Harmful Beliefs Deserve No Respect Even When Justified By Religion

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Everyone can think of at least one belief system which is detrimental to human welfare. What I mean by "detrimental" in this context is that it leads to unnecessary pain and suffering. This does not mean it could not still have some positive attributes. But whatever positives might apply cannot make up for the harm caused.

Consider something like racism. The detrimental nature seems obvious. So obvious that it is hard to think of anything positive. Should you respect the racist beliefs of others? That question seems absurd, doesn't it? You might respect someone who held racist beliefs. You might respect the fact that they have the right to believe whatever they want. We all have that right, and it is rarely in jeopardy. But isn't respecting the beliefs themselves quite different?

Suppose that someone with racist beliefs sought to justify these beliefs with religion. Would this make you more likely to respect their racist beliefs? I hope not. In the United States, most of our most vocal racists are Christian Nationalists. Packing racist beliefs in religion doesn't make them any less racist.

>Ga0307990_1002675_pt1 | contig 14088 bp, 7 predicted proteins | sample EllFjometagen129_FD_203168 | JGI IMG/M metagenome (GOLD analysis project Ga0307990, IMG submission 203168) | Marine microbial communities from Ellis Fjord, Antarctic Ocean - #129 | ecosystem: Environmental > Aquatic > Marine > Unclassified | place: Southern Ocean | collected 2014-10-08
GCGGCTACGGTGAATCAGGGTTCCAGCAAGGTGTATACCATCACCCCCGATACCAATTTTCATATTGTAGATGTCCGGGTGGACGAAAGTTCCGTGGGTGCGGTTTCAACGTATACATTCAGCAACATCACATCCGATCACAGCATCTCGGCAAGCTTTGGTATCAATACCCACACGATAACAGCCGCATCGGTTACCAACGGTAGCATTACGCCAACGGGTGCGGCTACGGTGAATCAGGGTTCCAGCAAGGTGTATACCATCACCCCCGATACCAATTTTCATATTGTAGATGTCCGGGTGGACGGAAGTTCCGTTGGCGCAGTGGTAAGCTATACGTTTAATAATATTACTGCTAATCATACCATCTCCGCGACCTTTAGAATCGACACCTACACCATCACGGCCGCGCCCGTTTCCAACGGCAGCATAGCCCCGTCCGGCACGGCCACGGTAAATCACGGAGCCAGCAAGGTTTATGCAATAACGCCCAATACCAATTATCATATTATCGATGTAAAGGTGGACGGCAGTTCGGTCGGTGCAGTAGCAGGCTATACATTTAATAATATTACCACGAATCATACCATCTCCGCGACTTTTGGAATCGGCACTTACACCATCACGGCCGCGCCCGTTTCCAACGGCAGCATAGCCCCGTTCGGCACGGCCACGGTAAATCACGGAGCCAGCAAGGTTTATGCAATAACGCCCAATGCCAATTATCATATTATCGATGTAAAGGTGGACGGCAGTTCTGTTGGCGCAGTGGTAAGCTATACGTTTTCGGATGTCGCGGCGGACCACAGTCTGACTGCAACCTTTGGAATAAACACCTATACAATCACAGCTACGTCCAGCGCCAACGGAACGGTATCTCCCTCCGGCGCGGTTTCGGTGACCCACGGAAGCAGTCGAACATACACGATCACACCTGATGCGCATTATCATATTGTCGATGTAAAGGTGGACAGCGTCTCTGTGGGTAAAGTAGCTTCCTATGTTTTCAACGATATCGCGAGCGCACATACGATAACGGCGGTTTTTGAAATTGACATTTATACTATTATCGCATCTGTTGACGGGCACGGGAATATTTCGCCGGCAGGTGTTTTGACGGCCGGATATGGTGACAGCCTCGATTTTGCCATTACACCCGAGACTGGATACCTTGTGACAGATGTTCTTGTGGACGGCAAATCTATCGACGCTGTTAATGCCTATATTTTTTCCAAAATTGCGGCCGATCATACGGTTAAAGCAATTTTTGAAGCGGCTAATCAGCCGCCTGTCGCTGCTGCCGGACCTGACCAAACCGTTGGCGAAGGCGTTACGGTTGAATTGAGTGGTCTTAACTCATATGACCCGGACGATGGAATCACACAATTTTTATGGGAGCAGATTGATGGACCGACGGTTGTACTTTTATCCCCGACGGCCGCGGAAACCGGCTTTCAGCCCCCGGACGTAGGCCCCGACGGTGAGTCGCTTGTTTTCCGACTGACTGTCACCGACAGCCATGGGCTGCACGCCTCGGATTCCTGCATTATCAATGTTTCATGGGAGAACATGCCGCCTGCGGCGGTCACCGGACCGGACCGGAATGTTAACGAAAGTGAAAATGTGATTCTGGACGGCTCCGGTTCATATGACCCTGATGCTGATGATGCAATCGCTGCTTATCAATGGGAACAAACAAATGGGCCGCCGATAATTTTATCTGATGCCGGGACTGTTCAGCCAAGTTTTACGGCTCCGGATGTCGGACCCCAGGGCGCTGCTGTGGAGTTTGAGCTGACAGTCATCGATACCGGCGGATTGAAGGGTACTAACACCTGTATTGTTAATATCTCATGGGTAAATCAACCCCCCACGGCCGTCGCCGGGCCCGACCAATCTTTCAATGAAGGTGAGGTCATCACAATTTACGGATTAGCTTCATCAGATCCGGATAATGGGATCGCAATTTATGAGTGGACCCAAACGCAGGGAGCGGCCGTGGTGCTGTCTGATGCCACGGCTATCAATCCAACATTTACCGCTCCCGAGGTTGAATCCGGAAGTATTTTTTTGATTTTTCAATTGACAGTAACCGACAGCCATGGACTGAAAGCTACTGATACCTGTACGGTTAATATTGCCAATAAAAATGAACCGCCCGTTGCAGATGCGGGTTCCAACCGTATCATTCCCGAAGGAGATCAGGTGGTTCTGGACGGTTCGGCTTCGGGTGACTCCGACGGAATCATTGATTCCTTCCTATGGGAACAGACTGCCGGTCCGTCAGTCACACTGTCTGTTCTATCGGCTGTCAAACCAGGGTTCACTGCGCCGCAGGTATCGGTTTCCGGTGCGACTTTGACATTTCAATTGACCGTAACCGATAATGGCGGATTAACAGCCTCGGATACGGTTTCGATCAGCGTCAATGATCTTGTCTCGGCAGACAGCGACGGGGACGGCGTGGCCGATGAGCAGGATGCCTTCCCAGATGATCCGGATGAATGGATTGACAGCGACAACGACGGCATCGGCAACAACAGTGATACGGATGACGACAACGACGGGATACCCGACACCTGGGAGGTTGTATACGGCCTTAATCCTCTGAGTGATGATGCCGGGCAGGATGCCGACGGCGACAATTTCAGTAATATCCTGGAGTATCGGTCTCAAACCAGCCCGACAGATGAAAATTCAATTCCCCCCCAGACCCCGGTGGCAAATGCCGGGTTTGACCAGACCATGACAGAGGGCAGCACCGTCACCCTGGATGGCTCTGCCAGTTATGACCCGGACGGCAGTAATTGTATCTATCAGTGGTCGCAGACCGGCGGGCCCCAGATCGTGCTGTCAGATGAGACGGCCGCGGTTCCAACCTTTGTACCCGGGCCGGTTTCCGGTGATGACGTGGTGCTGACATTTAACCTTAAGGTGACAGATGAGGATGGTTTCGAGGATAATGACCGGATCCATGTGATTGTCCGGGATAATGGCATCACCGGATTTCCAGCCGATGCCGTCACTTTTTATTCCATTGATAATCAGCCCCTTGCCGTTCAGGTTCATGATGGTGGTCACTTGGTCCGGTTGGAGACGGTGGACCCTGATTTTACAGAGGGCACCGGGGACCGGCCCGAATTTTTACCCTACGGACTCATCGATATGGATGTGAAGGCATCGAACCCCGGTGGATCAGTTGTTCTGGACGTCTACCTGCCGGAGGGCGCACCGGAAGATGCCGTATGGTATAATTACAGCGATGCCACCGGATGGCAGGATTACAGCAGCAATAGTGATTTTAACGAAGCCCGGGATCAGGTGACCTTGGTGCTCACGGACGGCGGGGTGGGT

Religions, both Islam and Christianity, are often used to justify anti-LGBTQ bigotry. This doesn't make that kind of hate any more acceptable. It doesn't make me any more likely to respect such beliefs. "I respect your hatred of gay people, but..." isn't something I'll ever have to hear myself say.

In the United States today, some are vocal in promoting "corporal punishment." I prefer to refer to it by its other name, "child abuse." Many of those who celebrate beating their children are fundamentalist Christians. Some see it as a biblical mandate. Does this mean that we should respect it?

What about religion itself? Some non-believers regard religion as detrimental to human welfare. This is far from universal, even among atheists, but many of us might agree with it. Should those of us who do respect the religious beliefs we regard as harmful? Are these beliefs somehow more deserving of respect because they are religious? Are we supposed to overlook or even deny the harm because we are talking about religion?

Carving out this sort of exception for religious beliefs is not something I'm inclined to do. I respect many religious people. Respecting one's right to believe whatever they want seems like a silly concept. Why? Because we are all secure in that right. Nobody else has complete control over our beliefs. Still, I can go along with that and say that I respect your right to your beliefs. What I won't do is go along with the suggestion that I must respect the content of detrimental beliefs. The fact that many have a religious justification does not change that.

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